Tribune News Service
Srinagar, June 1
“Perhaps in the whole world, there is no corner as pleasant as the Dal Lake,” said Sir Walter Lawrence in his book ‘Valley of Kashmir’.
But today, the Dal Lake, which used to be the top attraction for tourists in Kashmir, has turned into a dumping ground for tonnes of waste and sewage.
The rising pollution and high-nutrient load continues to flow and gather on the surface of the water, which locals used for drinking decades ago. Boatmen and houseboat owners say the lake is no more soothing to the eyes.
“Successive governments have been making tall claims that the lake will be cleaned and it will be preserved, but it is only getting worse day by day,” said Farooq Ahmad, a houseboat owner.
Bashir Ahmad (45), another boatman, who has been working for more than two decades, says the lake used to be crystal clear, but sewage, which comes from many localities, has caused its “death”.
“The sewage is directly being dumped into the lake. The government is not sincere. It is not just the lake which is dying; our livelihood is dying too,” he said, as hundreds of boatmen and houseboat owners are dependent on the lake for their livelihood.
Life has become difficult for the Dal dwellers too. Residents say they are facing health risks.
“We are not able to breathe freely anymore. Our children fall sick as the water has become toxic,” said Malla Begum (55), a lake dweller.
The Jammu and Kashmir High Court has passed a number of directives to the authorities for the conservation of the lake, but not much has changed on the ground. A PIL filed in 2002 is still pending.
On October 2 last year, Chief Minister Mehbooba Mufti had visited the interiors of the lake, expressing her disappointment over the pollution and rising weed in the water.
She had said she would keep on monitoring the cleaning of the lake periodically.
AR Yousuf, chairman, Scientific Advisory Committee, and also a former expert at the National Green Tribunal, described the entry of sewage into the lake as a major issue.
“The sewage and organic matter that enters the lake has deteriorated it. There is a need for a sewage treatment plant. The society also needs to work towards its conservation,” he said.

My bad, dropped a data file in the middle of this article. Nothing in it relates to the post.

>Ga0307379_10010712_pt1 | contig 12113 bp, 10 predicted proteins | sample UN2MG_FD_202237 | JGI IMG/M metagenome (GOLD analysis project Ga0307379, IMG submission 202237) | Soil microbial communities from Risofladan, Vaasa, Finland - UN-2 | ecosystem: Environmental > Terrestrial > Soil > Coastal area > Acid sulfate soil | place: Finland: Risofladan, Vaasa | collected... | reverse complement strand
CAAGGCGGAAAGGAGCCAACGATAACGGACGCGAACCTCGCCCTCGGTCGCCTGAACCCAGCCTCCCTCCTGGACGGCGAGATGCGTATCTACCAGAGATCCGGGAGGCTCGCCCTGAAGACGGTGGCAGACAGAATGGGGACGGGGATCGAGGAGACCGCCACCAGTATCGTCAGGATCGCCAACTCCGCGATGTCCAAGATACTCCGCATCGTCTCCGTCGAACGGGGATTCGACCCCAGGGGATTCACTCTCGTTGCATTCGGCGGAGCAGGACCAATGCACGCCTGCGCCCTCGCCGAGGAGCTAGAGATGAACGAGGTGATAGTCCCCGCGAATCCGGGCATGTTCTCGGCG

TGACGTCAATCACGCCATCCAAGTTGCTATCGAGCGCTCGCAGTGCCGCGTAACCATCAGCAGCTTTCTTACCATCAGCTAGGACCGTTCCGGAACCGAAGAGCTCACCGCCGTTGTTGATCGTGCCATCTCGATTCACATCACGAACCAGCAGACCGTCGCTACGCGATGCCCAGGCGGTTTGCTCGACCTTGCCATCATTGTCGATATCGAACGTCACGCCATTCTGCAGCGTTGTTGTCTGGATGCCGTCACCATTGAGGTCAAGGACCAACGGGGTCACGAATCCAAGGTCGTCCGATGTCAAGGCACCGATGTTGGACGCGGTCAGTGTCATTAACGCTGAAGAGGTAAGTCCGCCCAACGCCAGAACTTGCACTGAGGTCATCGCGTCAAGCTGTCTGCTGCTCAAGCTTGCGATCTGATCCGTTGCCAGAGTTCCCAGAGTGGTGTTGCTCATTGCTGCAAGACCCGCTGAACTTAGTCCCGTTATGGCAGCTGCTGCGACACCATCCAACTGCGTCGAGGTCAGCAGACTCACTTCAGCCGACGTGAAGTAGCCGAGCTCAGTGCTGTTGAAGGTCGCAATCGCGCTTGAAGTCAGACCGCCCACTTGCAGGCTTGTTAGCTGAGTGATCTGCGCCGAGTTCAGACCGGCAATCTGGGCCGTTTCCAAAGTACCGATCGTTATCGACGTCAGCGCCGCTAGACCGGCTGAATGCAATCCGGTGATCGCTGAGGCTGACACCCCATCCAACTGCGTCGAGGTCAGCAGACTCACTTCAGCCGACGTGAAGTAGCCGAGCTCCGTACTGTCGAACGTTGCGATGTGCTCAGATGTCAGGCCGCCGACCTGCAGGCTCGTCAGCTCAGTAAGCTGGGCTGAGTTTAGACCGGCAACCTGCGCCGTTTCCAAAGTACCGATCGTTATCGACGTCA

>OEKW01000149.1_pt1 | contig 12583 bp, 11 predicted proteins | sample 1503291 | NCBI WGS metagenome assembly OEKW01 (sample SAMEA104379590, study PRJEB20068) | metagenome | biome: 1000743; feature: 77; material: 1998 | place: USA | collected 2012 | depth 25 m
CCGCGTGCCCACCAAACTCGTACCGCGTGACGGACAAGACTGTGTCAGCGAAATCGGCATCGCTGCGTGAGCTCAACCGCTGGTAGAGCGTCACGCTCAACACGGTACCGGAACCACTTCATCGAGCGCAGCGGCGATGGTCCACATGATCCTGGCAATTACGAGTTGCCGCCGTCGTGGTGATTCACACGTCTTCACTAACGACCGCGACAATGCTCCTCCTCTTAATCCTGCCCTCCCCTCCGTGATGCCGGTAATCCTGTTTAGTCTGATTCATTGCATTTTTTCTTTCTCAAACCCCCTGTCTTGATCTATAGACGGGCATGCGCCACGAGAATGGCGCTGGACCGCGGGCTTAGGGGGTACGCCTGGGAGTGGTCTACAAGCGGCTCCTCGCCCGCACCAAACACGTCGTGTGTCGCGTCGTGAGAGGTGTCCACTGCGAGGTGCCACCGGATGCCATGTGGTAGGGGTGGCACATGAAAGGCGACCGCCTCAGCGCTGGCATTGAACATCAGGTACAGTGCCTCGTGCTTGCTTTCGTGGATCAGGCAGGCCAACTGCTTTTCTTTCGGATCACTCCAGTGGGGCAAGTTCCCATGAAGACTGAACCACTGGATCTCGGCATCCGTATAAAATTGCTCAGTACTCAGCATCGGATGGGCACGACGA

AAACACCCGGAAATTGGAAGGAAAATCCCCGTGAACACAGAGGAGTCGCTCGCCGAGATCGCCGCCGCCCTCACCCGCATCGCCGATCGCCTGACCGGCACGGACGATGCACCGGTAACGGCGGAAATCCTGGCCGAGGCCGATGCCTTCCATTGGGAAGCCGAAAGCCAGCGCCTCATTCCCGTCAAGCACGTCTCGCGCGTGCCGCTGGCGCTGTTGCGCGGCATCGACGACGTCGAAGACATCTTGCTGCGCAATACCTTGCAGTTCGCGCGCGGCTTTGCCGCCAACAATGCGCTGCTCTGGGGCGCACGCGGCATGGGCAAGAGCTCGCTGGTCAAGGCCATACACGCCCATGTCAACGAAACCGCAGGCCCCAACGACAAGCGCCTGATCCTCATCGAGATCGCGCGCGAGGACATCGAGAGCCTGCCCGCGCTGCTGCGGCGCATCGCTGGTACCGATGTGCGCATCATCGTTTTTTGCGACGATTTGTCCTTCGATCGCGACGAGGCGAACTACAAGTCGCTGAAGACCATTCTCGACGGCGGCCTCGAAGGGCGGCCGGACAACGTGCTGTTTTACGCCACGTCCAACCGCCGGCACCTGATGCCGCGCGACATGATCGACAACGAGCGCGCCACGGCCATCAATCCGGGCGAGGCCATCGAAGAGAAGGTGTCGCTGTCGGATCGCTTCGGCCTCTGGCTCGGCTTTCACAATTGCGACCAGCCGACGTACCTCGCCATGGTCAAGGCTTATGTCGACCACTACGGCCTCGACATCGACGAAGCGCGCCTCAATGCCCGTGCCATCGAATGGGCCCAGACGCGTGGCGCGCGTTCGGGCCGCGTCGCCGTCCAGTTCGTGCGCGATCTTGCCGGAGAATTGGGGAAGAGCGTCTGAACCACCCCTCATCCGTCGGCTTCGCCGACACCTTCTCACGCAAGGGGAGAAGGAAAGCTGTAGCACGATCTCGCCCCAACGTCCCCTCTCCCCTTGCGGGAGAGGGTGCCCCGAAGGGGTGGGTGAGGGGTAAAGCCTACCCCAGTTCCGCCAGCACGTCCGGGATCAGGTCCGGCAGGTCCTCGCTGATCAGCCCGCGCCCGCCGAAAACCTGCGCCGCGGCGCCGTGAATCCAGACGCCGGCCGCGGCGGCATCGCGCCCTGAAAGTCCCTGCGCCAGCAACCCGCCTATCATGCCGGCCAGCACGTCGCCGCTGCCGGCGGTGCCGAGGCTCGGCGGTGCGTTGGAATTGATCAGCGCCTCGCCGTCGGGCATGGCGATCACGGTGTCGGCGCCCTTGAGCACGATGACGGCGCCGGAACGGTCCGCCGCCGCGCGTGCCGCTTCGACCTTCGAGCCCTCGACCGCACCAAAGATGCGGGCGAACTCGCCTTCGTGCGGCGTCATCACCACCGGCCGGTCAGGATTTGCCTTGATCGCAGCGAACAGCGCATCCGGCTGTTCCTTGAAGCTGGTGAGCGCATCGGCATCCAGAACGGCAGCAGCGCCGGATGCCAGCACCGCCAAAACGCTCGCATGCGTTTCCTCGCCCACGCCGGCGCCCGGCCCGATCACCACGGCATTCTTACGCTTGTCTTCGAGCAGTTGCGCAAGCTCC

Last week, Zafar Shah, a senior counsel, told the court that cosmetic solutions won’t save the lake. “We have to come up with a permanent solution rather than taking temporary measures,” he said during the hearing of the PIL.
A research done six months ago titled ‘Water quality assessments of the Dal Lake, Jammu and Kashmir’ published in the International Journal of Scientific and Engineering Research reveals that 1,200 houseboats alone dump about 9,000 metric tonnes of waste into the lake in a year.
“Further, 15 major drains empty into the lake, bringing along 18.2 tonnes of phosphorous and 25 tonnes of inorganic nitrogen nutrients,” the research says.
It says that “every year, tonnes of nitrate and phosphate from 15 major drains of the city were drained into the lake, which causes serious ill-effects to the Dal ecosystem and its water quality”.
Ishtiyaq Ahmad, an executive engineer with the Lakes and Waterways Development Authority, says the existing five sewage treatment plants are being upgraded and the new ones are being planned.
“We are floating tenders for the upgrade of treatment plants and planning new ones. We are also in the process of approval from the administration,” he said.
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